• Developing an investment hierarchy for Scotland, which prioritises a greater focus on maintenance of existing assets over new build.
  • New methods of appraisal and prioritisation to strengthen the evidence base for infrastructure investment decisions, and ensure they match long-term goals
  • Broader public engagement in forward infrastructure plans.

Scottish Ministers agree with the recommendations in the Phase 1 Report. Some forward dates and implementation details may look a little different from Infrastructure Commission aspirations, not least out of necessity given the impact of the COVID-19 pandemic on our work. The Government’s detailed response is set out in the table below, covering 22 out of the 23 recommendations now.

The Infrastructure Commission’s comprehensive second report on the delivery of infrastructure was published in July and the Scottish Government will now take the time needed to consider its findings very carefully. The final Phase 1 report recommendation, number 23, related to statutory long-term, independent advice. Since this concept was explored and developed more fully in the Phase 2 report, a formal response on this recommendation, alongside other Phase 2 findings, will be published in due course.

The Commission recommendations are wide-reaching. This draft Infrastructure Investment Plan builds on the findings, meaning it looks and feels different to its predecessors.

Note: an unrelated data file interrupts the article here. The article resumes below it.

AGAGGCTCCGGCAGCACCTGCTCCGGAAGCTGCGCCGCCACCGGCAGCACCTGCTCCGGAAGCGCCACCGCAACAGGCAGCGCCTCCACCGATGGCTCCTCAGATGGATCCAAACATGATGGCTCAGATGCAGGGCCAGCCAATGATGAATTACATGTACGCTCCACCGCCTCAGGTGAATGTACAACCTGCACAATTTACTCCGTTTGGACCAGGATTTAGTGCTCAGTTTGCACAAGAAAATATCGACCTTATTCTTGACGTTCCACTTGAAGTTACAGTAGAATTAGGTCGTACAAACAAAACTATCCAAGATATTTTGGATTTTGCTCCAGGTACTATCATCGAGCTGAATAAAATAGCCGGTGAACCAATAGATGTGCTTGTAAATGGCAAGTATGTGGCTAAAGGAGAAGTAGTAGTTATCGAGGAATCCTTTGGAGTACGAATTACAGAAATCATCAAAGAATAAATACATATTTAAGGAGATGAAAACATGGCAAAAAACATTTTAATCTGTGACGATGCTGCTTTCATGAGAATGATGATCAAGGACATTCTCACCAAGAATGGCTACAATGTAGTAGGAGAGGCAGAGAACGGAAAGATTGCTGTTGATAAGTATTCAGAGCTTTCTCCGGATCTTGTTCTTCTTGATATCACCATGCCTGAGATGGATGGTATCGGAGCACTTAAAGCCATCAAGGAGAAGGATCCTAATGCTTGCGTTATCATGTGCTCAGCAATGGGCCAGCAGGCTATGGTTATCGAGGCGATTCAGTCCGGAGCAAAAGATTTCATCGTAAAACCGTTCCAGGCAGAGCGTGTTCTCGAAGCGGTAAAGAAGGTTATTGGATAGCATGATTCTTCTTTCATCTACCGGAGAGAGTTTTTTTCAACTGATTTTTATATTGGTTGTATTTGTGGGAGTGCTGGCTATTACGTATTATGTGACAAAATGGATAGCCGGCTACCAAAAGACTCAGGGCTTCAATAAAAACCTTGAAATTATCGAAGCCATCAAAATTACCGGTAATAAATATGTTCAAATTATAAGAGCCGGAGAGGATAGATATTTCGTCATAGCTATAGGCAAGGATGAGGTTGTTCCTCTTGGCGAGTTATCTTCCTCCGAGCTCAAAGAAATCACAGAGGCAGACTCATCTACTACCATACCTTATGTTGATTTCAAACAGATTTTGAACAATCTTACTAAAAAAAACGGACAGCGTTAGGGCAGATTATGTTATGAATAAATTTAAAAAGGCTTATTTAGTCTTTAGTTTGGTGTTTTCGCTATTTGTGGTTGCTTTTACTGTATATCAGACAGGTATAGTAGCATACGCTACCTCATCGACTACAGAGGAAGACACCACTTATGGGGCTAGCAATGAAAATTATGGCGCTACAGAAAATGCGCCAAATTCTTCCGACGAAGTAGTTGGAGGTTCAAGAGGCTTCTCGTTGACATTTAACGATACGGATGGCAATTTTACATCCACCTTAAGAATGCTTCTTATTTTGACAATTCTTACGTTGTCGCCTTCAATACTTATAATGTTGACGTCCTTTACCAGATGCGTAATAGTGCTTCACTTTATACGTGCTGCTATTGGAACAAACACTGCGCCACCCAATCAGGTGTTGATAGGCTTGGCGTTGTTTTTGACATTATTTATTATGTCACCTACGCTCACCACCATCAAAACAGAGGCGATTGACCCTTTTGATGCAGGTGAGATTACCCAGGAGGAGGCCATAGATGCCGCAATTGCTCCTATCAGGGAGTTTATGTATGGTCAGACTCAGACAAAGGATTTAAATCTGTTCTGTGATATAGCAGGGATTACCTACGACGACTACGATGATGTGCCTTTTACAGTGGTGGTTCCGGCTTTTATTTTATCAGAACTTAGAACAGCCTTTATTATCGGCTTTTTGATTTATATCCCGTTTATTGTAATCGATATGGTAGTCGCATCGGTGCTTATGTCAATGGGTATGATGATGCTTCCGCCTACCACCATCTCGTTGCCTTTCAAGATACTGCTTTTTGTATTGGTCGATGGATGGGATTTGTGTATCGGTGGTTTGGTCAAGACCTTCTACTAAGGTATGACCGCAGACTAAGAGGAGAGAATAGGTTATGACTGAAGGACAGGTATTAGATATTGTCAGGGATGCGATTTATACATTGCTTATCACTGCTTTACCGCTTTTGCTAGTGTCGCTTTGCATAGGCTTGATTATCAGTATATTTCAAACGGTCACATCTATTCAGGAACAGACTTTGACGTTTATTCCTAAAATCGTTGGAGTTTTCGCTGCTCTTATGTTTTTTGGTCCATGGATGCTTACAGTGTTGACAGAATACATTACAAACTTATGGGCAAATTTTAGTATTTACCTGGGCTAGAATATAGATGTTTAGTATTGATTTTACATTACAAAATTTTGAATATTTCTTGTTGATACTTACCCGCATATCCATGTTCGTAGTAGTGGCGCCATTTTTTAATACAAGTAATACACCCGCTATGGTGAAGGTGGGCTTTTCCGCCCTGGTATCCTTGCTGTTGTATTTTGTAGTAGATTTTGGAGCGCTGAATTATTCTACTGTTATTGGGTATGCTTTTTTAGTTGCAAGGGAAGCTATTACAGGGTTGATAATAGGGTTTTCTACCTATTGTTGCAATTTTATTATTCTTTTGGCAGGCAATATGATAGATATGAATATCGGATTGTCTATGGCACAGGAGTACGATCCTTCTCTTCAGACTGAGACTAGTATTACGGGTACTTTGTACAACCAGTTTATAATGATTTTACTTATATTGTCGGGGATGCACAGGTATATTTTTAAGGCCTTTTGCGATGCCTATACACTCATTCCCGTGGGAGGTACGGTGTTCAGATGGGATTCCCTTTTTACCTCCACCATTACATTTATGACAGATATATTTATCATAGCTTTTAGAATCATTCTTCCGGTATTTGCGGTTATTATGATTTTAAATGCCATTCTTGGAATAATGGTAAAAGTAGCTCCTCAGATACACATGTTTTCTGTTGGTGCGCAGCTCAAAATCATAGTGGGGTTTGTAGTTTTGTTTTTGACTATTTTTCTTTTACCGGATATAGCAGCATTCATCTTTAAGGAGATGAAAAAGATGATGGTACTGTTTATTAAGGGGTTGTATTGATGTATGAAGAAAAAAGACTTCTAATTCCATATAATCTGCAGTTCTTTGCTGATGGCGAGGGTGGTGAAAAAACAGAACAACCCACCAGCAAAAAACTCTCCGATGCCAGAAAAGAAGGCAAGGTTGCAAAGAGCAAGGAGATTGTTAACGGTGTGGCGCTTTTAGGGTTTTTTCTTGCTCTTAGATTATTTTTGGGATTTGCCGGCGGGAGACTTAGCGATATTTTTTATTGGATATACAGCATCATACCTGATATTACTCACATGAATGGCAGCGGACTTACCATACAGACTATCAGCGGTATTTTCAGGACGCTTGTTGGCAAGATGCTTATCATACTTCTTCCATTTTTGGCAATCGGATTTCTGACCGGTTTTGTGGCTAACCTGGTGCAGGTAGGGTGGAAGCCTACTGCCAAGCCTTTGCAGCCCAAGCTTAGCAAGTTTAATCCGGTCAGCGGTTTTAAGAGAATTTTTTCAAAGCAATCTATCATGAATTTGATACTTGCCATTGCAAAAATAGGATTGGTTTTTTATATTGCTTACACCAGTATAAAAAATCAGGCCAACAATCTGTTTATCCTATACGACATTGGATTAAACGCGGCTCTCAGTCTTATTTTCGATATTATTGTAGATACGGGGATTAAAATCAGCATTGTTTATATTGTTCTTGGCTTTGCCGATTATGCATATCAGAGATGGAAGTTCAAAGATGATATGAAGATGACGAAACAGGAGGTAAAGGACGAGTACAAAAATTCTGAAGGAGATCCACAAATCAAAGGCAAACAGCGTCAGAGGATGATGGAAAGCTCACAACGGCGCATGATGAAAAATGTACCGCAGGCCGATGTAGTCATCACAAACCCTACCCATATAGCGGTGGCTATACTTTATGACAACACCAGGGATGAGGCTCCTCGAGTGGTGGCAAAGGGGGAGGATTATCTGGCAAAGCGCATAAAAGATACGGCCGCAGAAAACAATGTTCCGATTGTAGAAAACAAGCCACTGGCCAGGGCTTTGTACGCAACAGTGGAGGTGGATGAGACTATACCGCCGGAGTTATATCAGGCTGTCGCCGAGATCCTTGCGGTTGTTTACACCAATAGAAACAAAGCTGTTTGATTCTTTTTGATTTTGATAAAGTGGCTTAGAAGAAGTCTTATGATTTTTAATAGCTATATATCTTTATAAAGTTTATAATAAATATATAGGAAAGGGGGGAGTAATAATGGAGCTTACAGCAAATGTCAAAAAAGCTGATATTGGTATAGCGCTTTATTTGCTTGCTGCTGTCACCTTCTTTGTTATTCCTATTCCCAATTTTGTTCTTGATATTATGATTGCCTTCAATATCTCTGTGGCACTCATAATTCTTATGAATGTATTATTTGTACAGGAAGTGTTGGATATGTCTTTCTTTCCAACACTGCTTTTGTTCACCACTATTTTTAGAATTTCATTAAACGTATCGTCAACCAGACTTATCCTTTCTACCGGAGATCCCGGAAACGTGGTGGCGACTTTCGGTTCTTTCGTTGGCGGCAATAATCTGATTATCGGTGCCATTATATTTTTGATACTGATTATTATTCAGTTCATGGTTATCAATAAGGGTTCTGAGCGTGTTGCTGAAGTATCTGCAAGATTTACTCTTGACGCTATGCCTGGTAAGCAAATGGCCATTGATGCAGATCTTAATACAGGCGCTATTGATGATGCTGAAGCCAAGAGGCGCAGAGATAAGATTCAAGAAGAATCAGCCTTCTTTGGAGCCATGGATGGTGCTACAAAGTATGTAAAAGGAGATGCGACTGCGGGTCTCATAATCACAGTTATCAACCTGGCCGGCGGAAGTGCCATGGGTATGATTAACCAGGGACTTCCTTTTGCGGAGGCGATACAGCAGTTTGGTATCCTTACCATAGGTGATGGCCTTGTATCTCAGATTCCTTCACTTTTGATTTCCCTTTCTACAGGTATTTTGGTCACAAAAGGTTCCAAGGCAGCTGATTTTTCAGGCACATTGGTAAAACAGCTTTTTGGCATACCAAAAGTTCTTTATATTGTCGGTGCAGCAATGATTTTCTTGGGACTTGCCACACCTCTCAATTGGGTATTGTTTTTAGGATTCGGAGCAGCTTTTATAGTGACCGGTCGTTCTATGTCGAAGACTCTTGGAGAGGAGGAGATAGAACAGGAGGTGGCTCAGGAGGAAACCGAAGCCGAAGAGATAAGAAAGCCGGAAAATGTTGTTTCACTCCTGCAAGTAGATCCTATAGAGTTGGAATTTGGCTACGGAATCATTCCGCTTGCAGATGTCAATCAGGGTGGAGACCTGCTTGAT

Principle Detailed Recommendations Accept Scottish Government Response
Leadership 1. The 2020 Infrastructure Investment Plan should be prioritised against available inclusive net zero carbon economy outcomes.
2. Scottish Government should, by 2021, develop a new infrastructure assessment framework
3. Scottish Government should publish, by 2023, a system‑wide Infrastructure Needs Assessment
4. A fully updated Infrastructure Investment Plan should be developed for publication by 2025, using the new Needs Assessment and framework.
This draft Infrastructure Investment Plan 2021-22 to 2025-26 prioritises the pipeline of investments against three themes, including enabling net zero emissions and environmental sustainability, and driving inclusive economic growth.
It sets out a 5 year programme of improvements to infrastructure planning, ready to support future Infrastructure Investment Plans. This includes the development of a new infrastructure assessment framework and a system-wide Infrastructure Needs Assessment.
Place 5. There should be Place‑based assessment of long term Scottish housing supply and demand by 2021, supported by a coherent strategy for the labour market and business opportunities from an inclusive net‑zero economy.
6. To support the implementation of National Planning Framework 4 and the new system of development plans, a co‑ordinated and appropriately resourced Infrastructure First approach to the planning system should be introduced by the SG by 2021
This draft Plan puts ‘Place’ at its heart through its third theme focused on building resilient and sustainable places.
As part of planning reform we will set out interim housing land required (for consultation and scrutiny) in the draft National Planning Framework, due in 2021, and will frame this within a new spatial strategy that aligns with our investment programme and principles. We will build on this to further adapt our Housing Planning Delivery Framework, to enhance our placed based assessments of long term housing need and demand across Scotland through local housing strategies by 2022.